I really don't like writing to a deadline. I don't think it helps me at all, and I have been thinking more and more that perhaps I'm just not suited to the whole hurry up and turn it out climate of current day publishing. It still takes me as long as it ever did to write a book, and while I might actually turn things in sooner than I otherwise would have, I have the sneaking suspicion that it's at a cost to the quality of the manuscript.
Well, I've used up my words. Time to go think about dinner. But hey, I did a post today!
Tuesday, July 08, 2008
Like the bizarre cyst I've developed under my tongue. I've actually had it for maybe two months, and thought it was a blister that I sometimes get from a food allergy. I had been pressing on it with my tongue, releasing the fluid in it, and flattening it. I kept thinking it would go away. Finally, last Wednesday, I couldn't release the fluid no matter how hard I pressed. That's when I realized that I'd had it too long, and probably should get it looked at. But who would I call to look at it? Thursday morning I talked to the nurseline through my husband's work, and was advised to see a doctor within three days, so I called my primary care physician and got in that afternoon.
Of course, it's distracting, especially with all the cancer talk that's been going on in our lives lately, and not just because of my mother. But I more or less refused to let myself go there and a good thing, since it's only a nuisance, the doctor said. Something that can be cut out on an outpatient basis (or might even go away on its own). He thought I'd get in with an ear, nose and throat guy within a week but they were booked up, so it won't be till next week that I can see anyone. Meanwhile I'm really thinking the thing is going away on its own.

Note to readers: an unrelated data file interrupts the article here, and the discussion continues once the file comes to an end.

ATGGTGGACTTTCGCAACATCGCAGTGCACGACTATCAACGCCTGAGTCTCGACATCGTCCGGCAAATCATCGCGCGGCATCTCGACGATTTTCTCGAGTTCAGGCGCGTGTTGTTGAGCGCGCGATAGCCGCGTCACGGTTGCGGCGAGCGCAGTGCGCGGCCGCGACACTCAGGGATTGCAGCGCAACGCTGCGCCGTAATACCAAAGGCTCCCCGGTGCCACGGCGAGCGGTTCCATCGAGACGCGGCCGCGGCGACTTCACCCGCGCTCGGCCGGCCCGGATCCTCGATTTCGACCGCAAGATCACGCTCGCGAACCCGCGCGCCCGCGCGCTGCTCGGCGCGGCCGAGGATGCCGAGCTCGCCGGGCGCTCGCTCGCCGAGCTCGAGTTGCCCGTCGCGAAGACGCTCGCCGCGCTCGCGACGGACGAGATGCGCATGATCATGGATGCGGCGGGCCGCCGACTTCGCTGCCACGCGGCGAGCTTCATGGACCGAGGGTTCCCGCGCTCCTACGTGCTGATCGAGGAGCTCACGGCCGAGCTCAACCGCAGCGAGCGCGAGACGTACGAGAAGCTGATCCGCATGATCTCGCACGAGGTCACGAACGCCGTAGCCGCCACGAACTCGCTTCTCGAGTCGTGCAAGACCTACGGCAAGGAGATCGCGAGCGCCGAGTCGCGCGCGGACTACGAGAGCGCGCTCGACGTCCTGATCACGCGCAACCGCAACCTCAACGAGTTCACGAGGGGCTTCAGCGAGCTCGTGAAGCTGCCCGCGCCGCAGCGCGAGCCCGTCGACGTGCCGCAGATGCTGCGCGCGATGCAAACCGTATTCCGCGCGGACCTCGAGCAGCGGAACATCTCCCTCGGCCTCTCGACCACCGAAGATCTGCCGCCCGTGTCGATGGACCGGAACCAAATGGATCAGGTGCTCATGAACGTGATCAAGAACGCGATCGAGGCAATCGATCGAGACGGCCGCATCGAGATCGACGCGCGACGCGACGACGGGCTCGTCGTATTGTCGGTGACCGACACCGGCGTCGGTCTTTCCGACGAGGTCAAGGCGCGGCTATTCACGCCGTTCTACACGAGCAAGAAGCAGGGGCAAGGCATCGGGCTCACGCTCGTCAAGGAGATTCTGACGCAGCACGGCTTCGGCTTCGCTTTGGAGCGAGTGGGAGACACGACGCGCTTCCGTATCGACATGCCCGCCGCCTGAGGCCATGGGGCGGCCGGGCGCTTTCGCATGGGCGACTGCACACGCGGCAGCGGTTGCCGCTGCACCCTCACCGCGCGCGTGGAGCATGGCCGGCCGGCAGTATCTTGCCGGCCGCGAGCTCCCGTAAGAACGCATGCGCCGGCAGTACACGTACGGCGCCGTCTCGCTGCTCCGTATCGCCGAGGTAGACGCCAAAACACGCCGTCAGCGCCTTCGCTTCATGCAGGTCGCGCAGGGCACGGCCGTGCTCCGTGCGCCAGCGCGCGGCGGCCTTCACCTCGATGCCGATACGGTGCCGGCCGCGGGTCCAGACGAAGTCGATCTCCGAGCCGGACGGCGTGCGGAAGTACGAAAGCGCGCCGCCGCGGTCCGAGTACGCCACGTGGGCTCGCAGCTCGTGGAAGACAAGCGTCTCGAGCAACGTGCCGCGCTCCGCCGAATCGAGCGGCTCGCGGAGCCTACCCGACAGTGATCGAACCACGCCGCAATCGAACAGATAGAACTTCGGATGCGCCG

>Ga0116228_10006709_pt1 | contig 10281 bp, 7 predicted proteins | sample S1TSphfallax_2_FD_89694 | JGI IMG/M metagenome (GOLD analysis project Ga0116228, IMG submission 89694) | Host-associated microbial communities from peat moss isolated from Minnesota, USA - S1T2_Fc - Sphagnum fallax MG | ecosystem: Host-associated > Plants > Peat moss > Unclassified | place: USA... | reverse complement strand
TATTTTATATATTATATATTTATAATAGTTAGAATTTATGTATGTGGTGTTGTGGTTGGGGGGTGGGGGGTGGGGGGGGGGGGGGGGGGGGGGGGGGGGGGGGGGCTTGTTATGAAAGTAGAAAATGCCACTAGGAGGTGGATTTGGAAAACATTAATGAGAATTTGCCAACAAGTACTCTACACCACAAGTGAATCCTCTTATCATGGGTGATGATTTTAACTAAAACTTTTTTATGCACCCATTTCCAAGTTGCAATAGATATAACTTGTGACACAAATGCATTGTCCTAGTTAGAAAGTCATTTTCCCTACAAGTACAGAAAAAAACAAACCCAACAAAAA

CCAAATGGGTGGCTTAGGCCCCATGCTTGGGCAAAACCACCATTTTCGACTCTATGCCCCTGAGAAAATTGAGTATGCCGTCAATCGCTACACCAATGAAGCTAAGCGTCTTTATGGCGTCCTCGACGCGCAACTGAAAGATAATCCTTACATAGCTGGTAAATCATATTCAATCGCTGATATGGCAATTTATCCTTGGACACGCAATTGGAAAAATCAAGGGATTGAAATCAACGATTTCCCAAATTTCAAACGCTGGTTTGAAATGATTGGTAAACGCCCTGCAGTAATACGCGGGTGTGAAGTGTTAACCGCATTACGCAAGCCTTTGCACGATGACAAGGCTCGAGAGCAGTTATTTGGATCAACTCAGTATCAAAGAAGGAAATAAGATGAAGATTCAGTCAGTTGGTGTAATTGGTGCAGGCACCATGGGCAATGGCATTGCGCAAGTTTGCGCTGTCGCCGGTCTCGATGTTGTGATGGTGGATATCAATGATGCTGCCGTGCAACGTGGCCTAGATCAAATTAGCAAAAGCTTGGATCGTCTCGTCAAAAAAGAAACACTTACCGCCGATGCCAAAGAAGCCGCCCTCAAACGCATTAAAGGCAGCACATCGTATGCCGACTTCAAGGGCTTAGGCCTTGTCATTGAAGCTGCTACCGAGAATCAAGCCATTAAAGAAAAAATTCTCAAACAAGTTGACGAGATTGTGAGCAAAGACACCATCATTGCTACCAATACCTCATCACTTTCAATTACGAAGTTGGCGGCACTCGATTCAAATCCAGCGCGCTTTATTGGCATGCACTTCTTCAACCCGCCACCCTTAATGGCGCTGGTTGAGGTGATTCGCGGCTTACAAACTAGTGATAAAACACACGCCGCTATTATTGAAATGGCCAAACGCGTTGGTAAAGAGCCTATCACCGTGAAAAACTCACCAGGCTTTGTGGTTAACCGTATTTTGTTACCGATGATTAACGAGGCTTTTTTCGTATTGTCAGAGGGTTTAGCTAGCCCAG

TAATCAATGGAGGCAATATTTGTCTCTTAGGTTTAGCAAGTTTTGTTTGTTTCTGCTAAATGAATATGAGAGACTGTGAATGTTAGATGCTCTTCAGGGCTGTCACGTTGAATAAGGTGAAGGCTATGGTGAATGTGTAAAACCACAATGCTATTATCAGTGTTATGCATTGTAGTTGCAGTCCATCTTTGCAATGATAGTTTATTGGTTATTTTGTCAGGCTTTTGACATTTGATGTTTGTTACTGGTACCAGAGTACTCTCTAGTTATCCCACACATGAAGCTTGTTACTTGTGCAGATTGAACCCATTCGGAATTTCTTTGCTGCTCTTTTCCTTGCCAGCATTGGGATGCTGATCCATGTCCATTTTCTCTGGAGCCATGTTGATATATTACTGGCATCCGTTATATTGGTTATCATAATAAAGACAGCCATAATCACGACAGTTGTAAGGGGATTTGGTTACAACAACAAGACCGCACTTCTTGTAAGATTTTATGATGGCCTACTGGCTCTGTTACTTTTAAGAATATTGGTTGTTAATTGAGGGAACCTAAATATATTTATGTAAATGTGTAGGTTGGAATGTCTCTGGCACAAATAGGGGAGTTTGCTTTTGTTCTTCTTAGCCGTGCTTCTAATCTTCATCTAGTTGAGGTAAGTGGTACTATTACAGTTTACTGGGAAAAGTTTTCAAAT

On Tuesday (last week) I had replied -- finally -- to an email asking if I'd read a new fantasy novel for possible endorsement. Normally I don't do that sort of thing, but this time, being on "vacation" I thought I might give it a shot. The only problem was that the book in question is the second in a series of which I'd not yet read the first. But the publishers willingly offered to send me the first book to read in prepartion for the second. I told them that I'm a fast reader and if a book grabs me I'll finish it in a day or two, depending on the length. Both books arrived Wednesday evening, so I figured I'd have Thursday to read the first. And except for the intrusion of the matter of the cyst, I did. Except...
It didn't grab me. I kept stopping and thinking of other things I could do. Wanted to do. Eventually I stalled out at something like page 31. The next day I read about three more pages and stalled out again. I haven't been able to pick it up since. I have read that for some readers it's slow going in the beginning, but picks up later, so maybe that will be my experience as well. But I also don't think it's my cup of tea to begin with. And there's almost an aversion in me now toward reading it...
On Friday, Quigley tore up one of the cushions on one of our couches while we were away at dinner. We returned to a happy-to-see- us, tail-wagging dog at the back door, walked through the kitchen and dining room to the living room and stood there with our mouths hanging open. He had shredded the fabric and the batting, and tore out chunks of the foam base of the cushion, further reduced some of the chunks to bits and pieces, added in the shredding of several paper items and spread it all across the living room floor. He was having a jolly, old time. We were not.
None of our dogs has ever done such a thing, so we were completely shocked that he had. The only good thing about it is that that couch was old and on its last leg. We planned to replace it with a new one and were only waiting until we were sure Quigley was reliable. Well. We're sure now that he is not. Just in case we doubted, tonight he chewed a hole in his bed.
And yesterday he tore a hole in the orca chew toy I'd just bought him that was supposed to be for Rottweiler-type power chewers and designed to provide "long-lasting chewing enjoyment." Try five minues.